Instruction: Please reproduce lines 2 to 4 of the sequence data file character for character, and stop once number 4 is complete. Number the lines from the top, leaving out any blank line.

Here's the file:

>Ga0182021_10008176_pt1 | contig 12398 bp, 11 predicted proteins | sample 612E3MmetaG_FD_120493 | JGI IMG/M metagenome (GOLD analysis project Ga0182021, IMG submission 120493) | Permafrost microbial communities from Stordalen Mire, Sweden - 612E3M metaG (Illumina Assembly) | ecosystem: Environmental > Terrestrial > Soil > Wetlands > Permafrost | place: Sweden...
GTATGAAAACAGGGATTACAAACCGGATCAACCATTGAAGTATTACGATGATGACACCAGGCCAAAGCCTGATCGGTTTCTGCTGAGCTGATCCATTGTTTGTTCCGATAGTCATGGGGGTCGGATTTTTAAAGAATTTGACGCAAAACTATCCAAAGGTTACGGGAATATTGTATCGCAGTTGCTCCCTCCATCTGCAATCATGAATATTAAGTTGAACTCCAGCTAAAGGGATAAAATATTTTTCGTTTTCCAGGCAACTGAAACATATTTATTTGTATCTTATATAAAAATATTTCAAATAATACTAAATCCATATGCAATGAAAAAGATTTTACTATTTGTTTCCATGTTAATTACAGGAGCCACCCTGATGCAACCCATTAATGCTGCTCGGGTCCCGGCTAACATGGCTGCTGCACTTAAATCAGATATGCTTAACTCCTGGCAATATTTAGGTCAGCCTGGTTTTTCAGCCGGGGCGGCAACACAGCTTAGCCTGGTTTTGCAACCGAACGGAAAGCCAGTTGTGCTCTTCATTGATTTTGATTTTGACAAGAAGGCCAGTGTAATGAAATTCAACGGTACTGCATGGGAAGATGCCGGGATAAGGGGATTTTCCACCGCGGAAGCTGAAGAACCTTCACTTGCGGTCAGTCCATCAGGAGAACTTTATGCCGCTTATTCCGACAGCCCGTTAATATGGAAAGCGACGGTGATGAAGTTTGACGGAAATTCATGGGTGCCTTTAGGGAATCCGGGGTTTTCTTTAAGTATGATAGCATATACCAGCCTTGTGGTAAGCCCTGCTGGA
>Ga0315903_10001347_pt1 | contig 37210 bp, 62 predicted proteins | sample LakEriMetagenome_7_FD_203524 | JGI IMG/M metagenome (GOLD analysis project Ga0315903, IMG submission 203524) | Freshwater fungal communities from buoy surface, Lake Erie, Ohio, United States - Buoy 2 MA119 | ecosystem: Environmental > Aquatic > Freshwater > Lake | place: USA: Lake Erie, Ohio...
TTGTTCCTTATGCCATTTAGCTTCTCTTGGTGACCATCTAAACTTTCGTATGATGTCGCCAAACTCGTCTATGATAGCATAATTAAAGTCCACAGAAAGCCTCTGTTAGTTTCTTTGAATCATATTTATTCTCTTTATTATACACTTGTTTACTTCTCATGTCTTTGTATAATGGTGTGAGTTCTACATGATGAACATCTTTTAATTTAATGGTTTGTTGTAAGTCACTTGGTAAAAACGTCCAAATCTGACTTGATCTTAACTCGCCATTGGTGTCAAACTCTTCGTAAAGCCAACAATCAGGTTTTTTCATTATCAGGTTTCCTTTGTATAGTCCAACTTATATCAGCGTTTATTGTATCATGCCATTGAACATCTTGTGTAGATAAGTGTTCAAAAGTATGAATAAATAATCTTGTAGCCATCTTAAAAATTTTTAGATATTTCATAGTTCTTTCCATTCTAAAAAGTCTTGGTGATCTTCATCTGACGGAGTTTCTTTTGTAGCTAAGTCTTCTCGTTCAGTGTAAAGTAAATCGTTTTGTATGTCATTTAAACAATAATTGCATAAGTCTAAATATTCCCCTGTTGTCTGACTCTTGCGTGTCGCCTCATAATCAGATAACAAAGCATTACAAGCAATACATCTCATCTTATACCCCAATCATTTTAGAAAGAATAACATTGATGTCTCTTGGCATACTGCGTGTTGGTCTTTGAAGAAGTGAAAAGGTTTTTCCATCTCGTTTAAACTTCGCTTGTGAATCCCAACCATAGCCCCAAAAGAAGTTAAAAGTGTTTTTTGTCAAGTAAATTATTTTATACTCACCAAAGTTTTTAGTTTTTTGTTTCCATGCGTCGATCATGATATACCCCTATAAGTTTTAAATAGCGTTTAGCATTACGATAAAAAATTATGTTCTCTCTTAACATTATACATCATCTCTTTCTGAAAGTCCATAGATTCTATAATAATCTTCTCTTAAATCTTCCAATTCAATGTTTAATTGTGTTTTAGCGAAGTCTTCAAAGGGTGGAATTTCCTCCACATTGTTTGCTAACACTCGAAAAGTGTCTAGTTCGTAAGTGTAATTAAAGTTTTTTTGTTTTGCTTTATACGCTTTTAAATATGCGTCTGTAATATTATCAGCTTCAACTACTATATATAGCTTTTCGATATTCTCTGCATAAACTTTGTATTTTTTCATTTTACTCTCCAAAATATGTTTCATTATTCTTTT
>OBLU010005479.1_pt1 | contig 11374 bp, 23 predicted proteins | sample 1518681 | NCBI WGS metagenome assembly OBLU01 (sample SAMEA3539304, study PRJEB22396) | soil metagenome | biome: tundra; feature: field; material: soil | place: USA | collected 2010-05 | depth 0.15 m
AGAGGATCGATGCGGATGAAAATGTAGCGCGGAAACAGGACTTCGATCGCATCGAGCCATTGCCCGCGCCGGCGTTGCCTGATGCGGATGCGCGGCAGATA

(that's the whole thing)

GTATGAAAACAGGGATTACAAACCGGATCAACCATTGAAGTATTACGATGATGACACCAGGCCAAAGCCTGATCGGTTTCTGCTGAGCTGATCCATTGTTTGTTCCGATAGTCATGGGGGTCGGATTTTTAAAGAATTTGACGCAAAACTATCCAAAGGTTACGGGAATATTGTATCGCAGTTGCTCCCTCCATCTGCAATCATGAATATTAAGTTGAACTCCAGCTAAAGGGATAAAATATTTTTCGTTTTCCAGGCAACTGAAACATATTTATTTGTATCTTATATAAAAATATTTCAAATAATACTAAATCCATATGCAATGAAAAAGATTTTACTATTTGTTTCCATGTTAATTACAGGAGCCACCCTGATGCAACCCATTAATGCTGCTCGGGTCCCGGCTAACATGGCTGCTGCACTTAAATCAGATATGCTTAACTCCTGGCAATATTTAGGTCAGCCTGGTTTTTCAGCCGGGGCGGCAACACAGCTTAGCCTGGTTTTGCAACCGAACGGAAAGCCAGTTGTGCTCTTCATTGATTTTGATTTTGACAAGAAGGCCAGTGTAATGAAATTCAACGGTACTGCATGGGAAGATGCCGGGATAAGGGGATTTTCCACCGCGGAAGCTGAAGAACCTTCACTTGCGGTCAGTCCATCAGGAGAACTTTATGCCGCTTATTCCGACAGCCCGTTAATATGGAAAGCGACGGTGATGAAGTTTGACGGAAATTCATGGGTGCCTTTAGGGAATCCGGGGTTTTCTTTAAGTATGATAGCATATACCAGCCTTGTGGTAAGCCCTGCTGGA
>Ga0315903_10001347_pt1 | contig 37210 bp, 62 predicted proteins | sample LakEriMetagenome_7_FD_203524 | JGI IMG/M metagenome (GOLD analysis project Ga0315903, IMG submission 203524) | Freshwater fungal communities from buoy surface, Lake Erie, Ohio, United States - Buoy 2 MA119 | ecosystem: Environmental > Aquatic > Freshwater > Lake | place: USA: Lake Erie, Ohio...
TTGTTCCTTATGCCATTTAGCTTCTCTTGGTGACCATCTAAACTTTCGTATGATGTCGCCAAACTCGTCTATGATAGCATAATTAAAGTCCACAGAAAGCCTCTGTTAGTTTCTTTGAATCATATTTATTCTCTTTATTATACACTTGTTTACTTCTCATGTCTTTGTATAATGGTGTGAGTTCTACATGATGAACATCTTTTAATTTAATGGTTTGTTGTAAGTCACTTGGTAAAAACGTCCAAATCTGACTTGATCTTAACTCGCCATTGGTGTCAAACTCTTCGTAAAGCCAACAATCAGGTTTTTTCATTATCAGGTTTCCTTTGTATAGTCCAACTTATATCAGCGTTTATTGTATCATGCCATTGAACATCTTGTGTAGATAAGTGTTCAAAAGTATGAATAAATAATCTTGTAGCCATCTTAAAAATTTTTAGATATTTCATAGTTCTTTCCATTCTAAAAAGTCTTGGTGATCTTCATCTGACGGAGTTTCTTTTGTAGCTAAGTCTTCTCGTTCAGTGTAAAGTAAATCGTTTTGTATGTCATTTAAACAATAATTGCATAAGTCTAAATATTCCCCTGTTGTCTGACTCTTGCGTGTCGCCTCATAATCAGATAACAAAGCATTACAAGCAATACATCTCATCTTATACCCCAATCATTTTAGAAAGAATAACATTGATGTCTCTTGGCATACTGCGTGTTGGTCTTTGAAGAAGTGAAAAGGTTTTTCCATCTCGTTTAAACTTCGCTTGTGAATCCCAACCATAGCCCCAAAAGAAGTTAAAAGTGTTTTTTGTCAAGTAAATTATTTTATACTCACCAAAGTTTTTAGTTTTTTGTTTCCATGCGTCGATCATGATATACCCCTATAAGTTTTAAATAGCGTTTAGCATTACGATAAAAAATTATGTTCTCTCTTAACATTATACATCATCTCTTTCTGAAAGTCCATAGATTCTATAATAATCTTCTCTTAAATCTTCCAATTCAATGTTTAATTGTGTTTTAGCGAAGTCTTCAAAGGGTGGAATTTCCTCCACATTGTTTGCTAACACTCGAAAAGTGTCTAGTTCGTAAGTGTAATTAAAGTTTTTTTGTTTTGCTTTATACGCTTTTAAATATGCGTCTGTAATATTATCAGCTTCAACTACTATATATAGCTTTTCGATATTCTCTGCATAAACTTTGTATTTTTTCATTTTACTCTCCAAAATATGTTTCATTATTCTTTT